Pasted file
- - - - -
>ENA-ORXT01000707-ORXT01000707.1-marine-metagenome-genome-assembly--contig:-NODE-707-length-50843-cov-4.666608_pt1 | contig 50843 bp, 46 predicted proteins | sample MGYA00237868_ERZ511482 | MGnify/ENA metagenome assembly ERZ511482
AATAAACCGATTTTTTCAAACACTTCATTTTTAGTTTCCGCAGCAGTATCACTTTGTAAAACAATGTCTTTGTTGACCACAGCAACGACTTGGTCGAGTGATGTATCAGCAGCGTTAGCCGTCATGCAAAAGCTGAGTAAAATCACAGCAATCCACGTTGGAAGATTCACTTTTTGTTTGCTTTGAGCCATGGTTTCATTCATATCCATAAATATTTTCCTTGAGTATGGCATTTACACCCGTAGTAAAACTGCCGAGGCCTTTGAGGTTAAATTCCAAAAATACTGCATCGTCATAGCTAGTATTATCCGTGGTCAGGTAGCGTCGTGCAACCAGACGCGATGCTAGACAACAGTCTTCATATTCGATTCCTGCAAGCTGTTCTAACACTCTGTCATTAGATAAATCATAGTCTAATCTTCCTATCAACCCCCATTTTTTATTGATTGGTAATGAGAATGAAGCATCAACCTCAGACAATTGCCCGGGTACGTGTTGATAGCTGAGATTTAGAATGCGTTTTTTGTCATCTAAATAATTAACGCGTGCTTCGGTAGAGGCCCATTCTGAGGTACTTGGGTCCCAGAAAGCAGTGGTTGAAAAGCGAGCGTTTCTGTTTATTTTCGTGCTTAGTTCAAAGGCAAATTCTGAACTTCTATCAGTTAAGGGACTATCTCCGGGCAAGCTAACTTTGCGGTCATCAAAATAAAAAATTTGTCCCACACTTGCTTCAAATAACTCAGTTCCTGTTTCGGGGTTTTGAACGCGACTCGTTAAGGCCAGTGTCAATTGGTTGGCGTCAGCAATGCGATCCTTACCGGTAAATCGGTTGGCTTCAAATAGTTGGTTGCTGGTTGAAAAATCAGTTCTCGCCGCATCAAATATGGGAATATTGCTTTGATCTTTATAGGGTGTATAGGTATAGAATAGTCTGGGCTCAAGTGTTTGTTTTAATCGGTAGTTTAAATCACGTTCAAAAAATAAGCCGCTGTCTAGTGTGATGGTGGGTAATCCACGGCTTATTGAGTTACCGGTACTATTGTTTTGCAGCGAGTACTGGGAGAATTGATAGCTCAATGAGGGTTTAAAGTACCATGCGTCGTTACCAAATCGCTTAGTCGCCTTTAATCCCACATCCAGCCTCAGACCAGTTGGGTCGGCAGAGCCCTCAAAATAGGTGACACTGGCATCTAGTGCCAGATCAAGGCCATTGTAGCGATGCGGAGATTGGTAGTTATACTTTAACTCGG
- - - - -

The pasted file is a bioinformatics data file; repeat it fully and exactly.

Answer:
>ENA-ORXT01000707-ORXT01000707.1-marine-metagenome-genome-assembly--contig:-NODE-707-length-50843-cov-4.666608_pt1 | contig 50843 bp, 46 predicted proteins | sample MGYA00237868_ERZ511482 | MGnify/ENA metagenome assembly ERZ511482
AATAAACCGATTTTTTCAAACACTTCATTTTTAGTTTCCGCAGCAGTATCACTTTGTAAAACAATGTCTTTGTTGACCACAGCAACGACTTGGTCGAGTGATGTATCAGCAGCGTTAGCCGTCATGCAAAAGCTGAGTAAAATCACAGCAATCCACGTTGGAAGATTCACTTTTTGTTTGCTTTGAGCCATGGTTTCATTCATATCCATAAATATTTTCCTTGAGTATGGCATTTACACCCGTAGTAAAACTGCCGAGGCCTTTGAGGTTAAATTCCAAAAATACTGCATCGTCATAGCTAGTATTATCCGTGGTCAGGTAGCGTCGTGCAACCAGACGCGATGCTAGACAACAGTCTTCATATTCGATTCCTGCAAGCTGTTCTAACACTCTGTCATTAGATAAATCATAGTCTAATCTTCCTATCAACCCCCATTTTTTATTGATTGGTAATGAGAATGAAGCATCAACCTCAGACAATTGCCCGGGTACGTGTTGATAGCTGAGATTTAGAATGCGTTTTTTGTCATCTAAATAATTAACGCGTGCTTCGGTAGAGGCCCATTCTGAGGTACTTGGGTCCCAGAAAGCAGTGGTTGAAAAGCGAGCGTTTCTGTTTATTTTCGTGCTTAGTTCAAAGGCAAATTCTGAACTTCTATCAGTTAAGGGACTATCTCCGGGCAAGCTAACTTTGCGGTCATCAAAATAAAAAATTTGTCCCACACTTGCTTCAAATAACTCAGTTCCTGTTTCGGGGTTTTGAACGCGACTCGTTAAGGCCAGTGTCAATTGGTTGGCGTCAGCAATGCGATCCTTACCGGTAAATCGGTTGGCTTCAAATAGTTGGTTGCTGGTTGAAAAATCAGTTCTCGCCGCATCAAATATGGGAATATTGCTTTGATCTTTATAGGGTGTATAGGTATAGAATAGTCTGGGCTCAAGTGTTTGTTTTAATCGGTAGTTTAAATCACGTTCAAAAAATAAGCCGCTGTCTAGTGTGATGGTGGGTAATCCACGGCTTATTGAGTTACCGGTACTATTGTTTTGCAGCGAGTACTGGGAGAATTGATAGCTCAATGAGGGTTTAAAGTACCATGCGTCGTTACCAAATCGCTTAGTCGCCTTTAATCCCACATCCAGCCTCAGACCAGTTGGGTCGGCAGAGCCCTCAAAATAGGTGACACTGGCATCTAGTGCCAGATCAAGGCCATTGTAGCGATGCGGAGATTGGTAGTTATACTTTAACTCGG